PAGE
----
Without the "authority" of Rome or even Canteburry, and with the adiaphora-laden ambiguity of our American Lutheran tradition, what is the determining factor in shaping a Lutheran congregation’s worship life?
Surely culture is part of the mix. Our worship generally reflects the cultural background of the worshippers – German chorales, Negro spirituals, English hymnody, etc. etc..
And class is part, too. NPR-listeners who read the New York Times and drive a Lexus to the Philadelphia Orchestra tend not to worship at praise-band, power-point parishes. If you’re an upper class suburbanite Monday-Friday, chances are your Sunday worship also reflects those class-oriented distinctions and tastes.
Local tradition is a huge factor. We all know of those unique and odd practices that seem to happen only in our congregation.
But truth be told, much of it ends up based upon the personal preferences of the pastor. Lacking any clearly articulated core principles for the practice of worship, we Lutherans are at liberty to explore, engage and express our worship in a variety of ways. But since most congregations’ Worship & Music committees don’t commit themselves to rigorous reflection on the theology, nature and practice of Christian worship, worship decisions are often left to the pastor.
But should it be? Through a committee the faith community could take ownership of worship and determine – in dialogue with the Christian tradition, our Lutheran heritage, and the parish’s local context – what Christian worship means and looks like in a particular place. But the cause of community-ownership of worship is lost when laypeople seem to only concern themselves with the presence of a flag in the sanctuary, the "correct" version Lord’s Prayer, or how long the service is. Since that’s all we laypeople care about, the "important" decisions about the character and practice of worship are usually left to the pastor (and perhaps the musican). Hopefully the pastor makes pastorally appropriate decisions based on the context, tradition, etc. etc.. But without a healthy and strong lay voice, the laity abdicates its role in Christian worship (a problem in and of itself) and leaves itself open to possible abuse by agenda-driven pastors. How often do congregations have to undo and recover from the (at best) quirky or (at worst) destructive worship practices of a departed pastor?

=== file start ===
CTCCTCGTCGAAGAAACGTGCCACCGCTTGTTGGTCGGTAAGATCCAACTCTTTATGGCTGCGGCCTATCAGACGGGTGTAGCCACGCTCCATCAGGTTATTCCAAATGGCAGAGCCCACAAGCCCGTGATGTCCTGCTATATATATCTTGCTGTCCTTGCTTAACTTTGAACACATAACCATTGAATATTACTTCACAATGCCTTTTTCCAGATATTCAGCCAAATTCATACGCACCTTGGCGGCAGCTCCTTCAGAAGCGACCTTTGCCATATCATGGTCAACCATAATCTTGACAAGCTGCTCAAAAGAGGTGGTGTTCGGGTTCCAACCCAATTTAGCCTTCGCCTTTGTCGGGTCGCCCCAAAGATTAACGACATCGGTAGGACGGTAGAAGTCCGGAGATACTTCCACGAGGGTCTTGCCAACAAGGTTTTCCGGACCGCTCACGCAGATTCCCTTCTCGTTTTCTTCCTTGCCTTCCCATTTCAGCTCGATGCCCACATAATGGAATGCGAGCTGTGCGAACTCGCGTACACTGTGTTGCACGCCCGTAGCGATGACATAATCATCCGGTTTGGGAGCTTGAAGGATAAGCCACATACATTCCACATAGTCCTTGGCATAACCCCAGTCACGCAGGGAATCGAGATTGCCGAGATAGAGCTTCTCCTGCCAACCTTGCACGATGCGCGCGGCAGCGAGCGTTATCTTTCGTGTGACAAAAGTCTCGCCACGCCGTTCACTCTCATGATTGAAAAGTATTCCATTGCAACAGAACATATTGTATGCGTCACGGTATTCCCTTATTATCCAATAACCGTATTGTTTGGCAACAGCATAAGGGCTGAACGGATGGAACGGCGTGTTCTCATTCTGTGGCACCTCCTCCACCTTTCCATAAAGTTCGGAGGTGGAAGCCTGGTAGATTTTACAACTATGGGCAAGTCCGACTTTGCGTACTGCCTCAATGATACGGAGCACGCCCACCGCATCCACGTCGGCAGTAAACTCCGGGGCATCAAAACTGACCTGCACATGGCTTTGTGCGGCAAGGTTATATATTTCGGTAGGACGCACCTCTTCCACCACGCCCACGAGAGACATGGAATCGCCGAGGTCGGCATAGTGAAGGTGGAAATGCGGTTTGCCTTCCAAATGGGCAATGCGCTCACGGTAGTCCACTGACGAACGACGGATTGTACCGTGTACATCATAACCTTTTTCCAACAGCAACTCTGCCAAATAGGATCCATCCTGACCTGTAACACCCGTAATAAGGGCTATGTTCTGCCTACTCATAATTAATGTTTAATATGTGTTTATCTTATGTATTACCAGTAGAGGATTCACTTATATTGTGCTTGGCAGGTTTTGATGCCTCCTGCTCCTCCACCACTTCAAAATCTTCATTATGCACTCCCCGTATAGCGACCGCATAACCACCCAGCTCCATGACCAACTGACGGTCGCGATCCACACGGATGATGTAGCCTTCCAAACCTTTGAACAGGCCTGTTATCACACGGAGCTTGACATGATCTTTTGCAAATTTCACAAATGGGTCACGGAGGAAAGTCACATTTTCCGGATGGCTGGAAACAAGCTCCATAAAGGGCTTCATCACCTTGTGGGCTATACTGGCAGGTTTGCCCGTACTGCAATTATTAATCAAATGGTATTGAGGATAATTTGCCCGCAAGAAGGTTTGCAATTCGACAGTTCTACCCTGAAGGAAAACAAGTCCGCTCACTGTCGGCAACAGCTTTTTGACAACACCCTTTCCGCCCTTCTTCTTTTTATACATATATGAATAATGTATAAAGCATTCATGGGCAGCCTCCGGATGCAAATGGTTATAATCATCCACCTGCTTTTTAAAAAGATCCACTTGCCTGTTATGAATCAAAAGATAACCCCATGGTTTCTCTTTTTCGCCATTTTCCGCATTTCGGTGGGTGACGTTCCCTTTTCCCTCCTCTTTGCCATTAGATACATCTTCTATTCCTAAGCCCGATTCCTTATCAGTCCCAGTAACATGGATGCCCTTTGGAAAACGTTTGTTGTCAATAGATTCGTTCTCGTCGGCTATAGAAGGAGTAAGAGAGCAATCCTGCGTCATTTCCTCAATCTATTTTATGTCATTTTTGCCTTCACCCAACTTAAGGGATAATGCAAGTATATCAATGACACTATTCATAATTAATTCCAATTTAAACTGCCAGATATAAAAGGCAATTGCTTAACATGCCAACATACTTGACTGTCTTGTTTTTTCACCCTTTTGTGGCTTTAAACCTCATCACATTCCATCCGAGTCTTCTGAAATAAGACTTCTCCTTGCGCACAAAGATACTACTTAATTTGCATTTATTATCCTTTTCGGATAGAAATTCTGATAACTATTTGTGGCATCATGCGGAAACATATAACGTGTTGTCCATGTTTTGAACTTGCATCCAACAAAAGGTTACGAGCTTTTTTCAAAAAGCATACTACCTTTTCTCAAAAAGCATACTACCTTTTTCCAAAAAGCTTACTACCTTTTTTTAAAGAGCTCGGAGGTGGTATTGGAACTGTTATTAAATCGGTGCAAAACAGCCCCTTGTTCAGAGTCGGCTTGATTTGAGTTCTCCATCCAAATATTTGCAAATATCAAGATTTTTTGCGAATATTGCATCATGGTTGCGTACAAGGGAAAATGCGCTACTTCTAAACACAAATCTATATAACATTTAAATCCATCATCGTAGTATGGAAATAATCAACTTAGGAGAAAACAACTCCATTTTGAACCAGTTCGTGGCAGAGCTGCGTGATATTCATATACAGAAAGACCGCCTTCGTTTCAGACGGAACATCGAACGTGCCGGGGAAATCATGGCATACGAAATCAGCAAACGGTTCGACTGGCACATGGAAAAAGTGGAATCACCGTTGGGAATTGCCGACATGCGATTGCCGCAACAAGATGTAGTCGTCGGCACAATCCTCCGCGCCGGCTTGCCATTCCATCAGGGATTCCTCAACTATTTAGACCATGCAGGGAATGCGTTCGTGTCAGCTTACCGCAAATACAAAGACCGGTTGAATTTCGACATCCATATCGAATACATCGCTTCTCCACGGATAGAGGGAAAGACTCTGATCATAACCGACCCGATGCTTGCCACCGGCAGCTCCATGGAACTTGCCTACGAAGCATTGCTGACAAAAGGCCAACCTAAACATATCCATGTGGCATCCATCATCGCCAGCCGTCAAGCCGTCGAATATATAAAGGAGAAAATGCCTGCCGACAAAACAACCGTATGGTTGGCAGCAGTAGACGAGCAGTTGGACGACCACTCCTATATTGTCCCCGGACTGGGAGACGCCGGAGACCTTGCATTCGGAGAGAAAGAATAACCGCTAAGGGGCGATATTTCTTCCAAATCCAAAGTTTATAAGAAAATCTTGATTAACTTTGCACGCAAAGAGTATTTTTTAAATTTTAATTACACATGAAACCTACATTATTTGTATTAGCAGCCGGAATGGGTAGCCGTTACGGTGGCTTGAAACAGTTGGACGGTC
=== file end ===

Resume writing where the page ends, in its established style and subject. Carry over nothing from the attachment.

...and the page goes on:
But what of renegade laity? I think that the laity often get a bad rap from a clergy corps who would prefer to keep the masses ignorant of liturgy and thus retain the reigns of liturigcal power. Laity that cares only about flags, time limits and trespasses vs. sins don’t offer anything to a meaningful conversation about worship. But a laity that truly seeks to understand and embrace the complexity and meaning of Christian worship can and must have a decisive role in shaping Christian worship. Fostering this kind of lay involvement is not easy – but who suggested that authentic ministry was easy?
Absent the authority of Rome or Canteburry, each local congregation needs to make an informed decision about its own worship practice – in dialogue with the Christian tradition, local contextual needs, etc. etc.. These decisions need to be made by the people who constitute the congregation – by the lay people who will worship there week after week, year after year – in partnership with the clergy who are called to lead the congregation.